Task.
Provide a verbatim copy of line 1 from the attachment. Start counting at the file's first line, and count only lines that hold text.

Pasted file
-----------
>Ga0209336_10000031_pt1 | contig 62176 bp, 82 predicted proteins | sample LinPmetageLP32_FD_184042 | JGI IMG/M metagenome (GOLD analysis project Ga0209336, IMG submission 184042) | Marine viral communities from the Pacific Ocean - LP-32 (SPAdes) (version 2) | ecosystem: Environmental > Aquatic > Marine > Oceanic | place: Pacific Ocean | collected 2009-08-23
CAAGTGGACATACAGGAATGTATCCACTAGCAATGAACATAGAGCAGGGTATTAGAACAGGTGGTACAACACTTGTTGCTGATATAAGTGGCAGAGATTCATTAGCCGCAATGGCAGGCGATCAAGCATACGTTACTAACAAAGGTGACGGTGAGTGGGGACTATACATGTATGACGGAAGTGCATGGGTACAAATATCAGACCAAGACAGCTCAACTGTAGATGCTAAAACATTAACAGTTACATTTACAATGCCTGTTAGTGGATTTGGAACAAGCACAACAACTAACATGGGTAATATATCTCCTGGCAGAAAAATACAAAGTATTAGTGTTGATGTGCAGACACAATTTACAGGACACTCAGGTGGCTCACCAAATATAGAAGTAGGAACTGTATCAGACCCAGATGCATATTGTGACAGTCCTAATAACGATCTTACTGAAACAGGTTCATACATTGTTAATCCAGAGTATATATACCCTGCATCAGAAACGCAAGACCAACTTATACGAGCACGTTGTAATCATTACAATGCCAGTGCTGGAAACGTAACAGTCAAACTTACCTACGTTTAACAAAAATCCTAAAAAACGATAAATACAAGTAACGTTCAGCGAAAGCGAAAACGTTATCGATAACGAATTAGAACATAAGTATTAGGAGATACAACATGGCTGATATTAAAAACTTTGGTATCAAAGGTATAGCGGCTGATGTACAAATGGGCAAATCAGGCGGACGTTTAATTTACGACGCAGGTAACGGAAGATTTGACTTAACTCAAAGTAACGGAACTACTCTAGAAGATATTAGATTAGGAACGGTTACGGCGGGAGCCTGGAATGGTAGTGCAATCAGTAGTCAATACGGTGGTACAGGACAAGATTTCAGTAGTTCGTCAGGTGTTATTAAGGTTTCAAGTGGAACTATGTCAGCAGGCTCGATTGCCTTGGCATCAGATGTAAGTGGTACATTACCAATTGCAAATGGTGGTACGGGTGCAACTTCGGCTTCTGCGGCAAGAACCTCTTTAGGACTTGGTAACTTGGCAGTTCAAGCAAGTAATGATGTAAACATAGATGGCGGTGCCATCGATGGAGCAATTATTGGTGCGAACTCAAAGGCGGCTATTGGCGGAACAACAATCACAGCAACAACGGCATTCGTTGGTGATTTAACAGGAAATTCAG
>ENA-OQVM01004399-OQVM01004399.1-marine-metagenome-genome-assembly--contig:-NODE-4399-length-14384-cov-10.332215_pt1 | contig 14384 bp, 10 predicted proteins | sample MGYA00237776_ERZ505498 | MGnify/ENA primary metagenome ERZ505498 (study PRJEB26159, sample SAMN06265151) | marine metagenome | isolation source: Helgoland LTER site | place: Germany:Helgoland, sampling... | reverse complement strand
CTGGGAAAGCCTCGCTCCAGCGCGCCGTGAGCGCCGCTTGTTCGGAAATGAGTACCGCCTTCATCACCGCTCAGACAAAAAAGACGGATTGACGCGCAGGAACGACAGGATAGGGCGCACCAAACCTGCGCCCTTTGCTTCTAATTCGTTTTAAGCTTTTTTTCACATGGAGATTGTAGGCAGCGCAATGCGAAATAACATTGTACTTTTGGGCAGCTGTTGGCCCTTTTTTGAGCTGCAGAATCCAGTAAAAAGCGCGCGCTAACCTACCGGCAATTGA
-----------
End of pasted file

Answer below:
>Ga0209336_10000031_pt1 | contig 62176 bp, 82 predicted proteins | sample LinPmetageLP32_FD_184042 | JGI IMG/M metagenome (GOLD analysis project Ga0209336, IMG submission 184042) | Marine viral communities from the Pacific Ocean - LP-32 (SPAdes) (version 2) | ecosystem: Environmental > Aquatic > Marine > Oceanic | place: Pacific Ocean | collected 2009-08-23